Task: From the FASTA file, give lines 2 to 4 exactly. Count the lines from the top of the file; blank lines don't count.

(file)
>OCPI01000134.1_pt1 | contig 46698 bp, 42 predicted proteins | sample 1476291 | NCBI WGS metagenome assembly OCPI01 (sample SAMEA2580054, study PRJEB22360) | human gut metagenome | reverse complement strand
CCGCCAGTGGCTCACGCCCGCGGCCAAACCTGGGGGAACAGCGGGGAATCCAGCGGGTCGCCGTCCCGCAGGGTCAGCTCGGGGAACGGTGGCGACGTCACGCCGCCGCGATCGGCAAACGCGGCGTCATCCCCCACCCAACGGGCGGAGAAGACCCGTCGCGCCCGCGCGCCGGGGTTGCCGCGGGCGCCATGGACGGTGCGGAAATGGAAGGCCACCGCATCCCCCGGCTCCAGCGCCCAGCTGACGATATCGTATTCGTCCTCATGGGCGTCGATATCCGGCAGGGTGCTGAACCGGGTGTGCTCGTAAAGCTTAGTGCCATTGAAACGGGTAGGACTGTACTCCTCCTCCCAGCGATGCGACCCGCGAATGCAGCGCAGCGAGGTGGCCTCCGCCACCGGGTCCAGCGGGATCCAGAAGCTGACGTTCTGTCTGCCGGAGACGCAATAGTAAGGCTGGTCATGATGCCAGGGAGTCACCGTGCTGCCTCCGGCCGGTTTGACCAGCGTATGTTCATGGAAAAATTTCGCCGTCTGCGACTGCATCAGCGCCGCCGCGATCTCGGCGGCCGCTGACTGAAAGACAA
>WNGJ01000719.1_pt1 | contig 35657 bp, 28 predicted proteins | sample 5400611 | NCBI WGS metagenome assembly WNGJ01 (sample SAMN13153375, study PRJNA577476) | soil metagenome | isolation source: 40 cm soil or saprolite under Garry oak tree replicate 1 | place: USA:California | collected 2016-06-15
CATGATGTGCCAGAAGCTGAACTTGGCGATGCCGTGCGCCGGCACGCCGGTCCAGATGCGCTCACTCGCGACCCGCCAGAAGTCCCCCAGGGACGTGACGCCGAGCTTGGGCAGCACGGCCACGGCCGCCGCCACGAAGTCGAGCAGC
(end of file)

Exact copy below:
CCGCCAGTGGCTCACGCCCGCGGCCAAACCTGGGGGAACAGCGGGGAATCCAGCGGGTCGCCGTCCCGCAGGGTCAGCTCGGGGAACGGTGGCGACGTCACGCCGCCGCGATCGGCAAACGCGGCGTCATCCCCCACCCAACGGGCGGAGAAGACCCGTCGCGCCCGCGCGCCGGGGTTGCCGCGGGCGCCATGGACGGTGCGGAAATGGAAGGCCACCGCATCCCCCGGCTCCAGCGCCCAGCTGACGATATCGTATTCGTCCTCATGGGCGTCGATATCCGGCAGGGTGCTGAACCGGGTGTGCTCGTAAAGCTTAGTGCCATTGAAACGGGTAGGACTGTACTCCTCCTCCCAGCGATGCGACCCGCGAATGCAGCGCAGCGAGGTGGCCTCCGCCACCGGGTCCAGCGGGATCCAGAAGCTGACGTTCTGTCTGCCGGAGACGCAATAGTAAGGCTGGTCATGATGCCAGGGAGTCACCGTGCTGCCTCCGGCCGGTTTGACCAGCGTATGTTCATGGAAAAATTTCGCCGTCTGCGACTGCATCAGCGCCGCCGCGATCTCGGCGGCCGCTGACTGAAAGACAA
>WNGJ01000719.1_pt1 | contig 35657 bp, 28 predicted proteins | sample 5400611 | NCBI WGS metagenome assembly WNGJ01 (sample SAMN13153375, study PRJNA577476) | soil metagenome | isolation source: 40 cm soil or saprolite under Garry oak tree replicate 1 | place: USA:California | collected 2016-06-15
CATGATGTGCCAGAAGCTGAACTTGGCGATGCCGTGCGCCGGCACGCCGGTCCAGATGCGCTCACTCGCGACCCGCCAGAAGTCCCCCAGGGACGTGACGCCGAGCTTGGGCAGCACGGCCACGGCCGCCGCCACGAAGTCGAGCAGC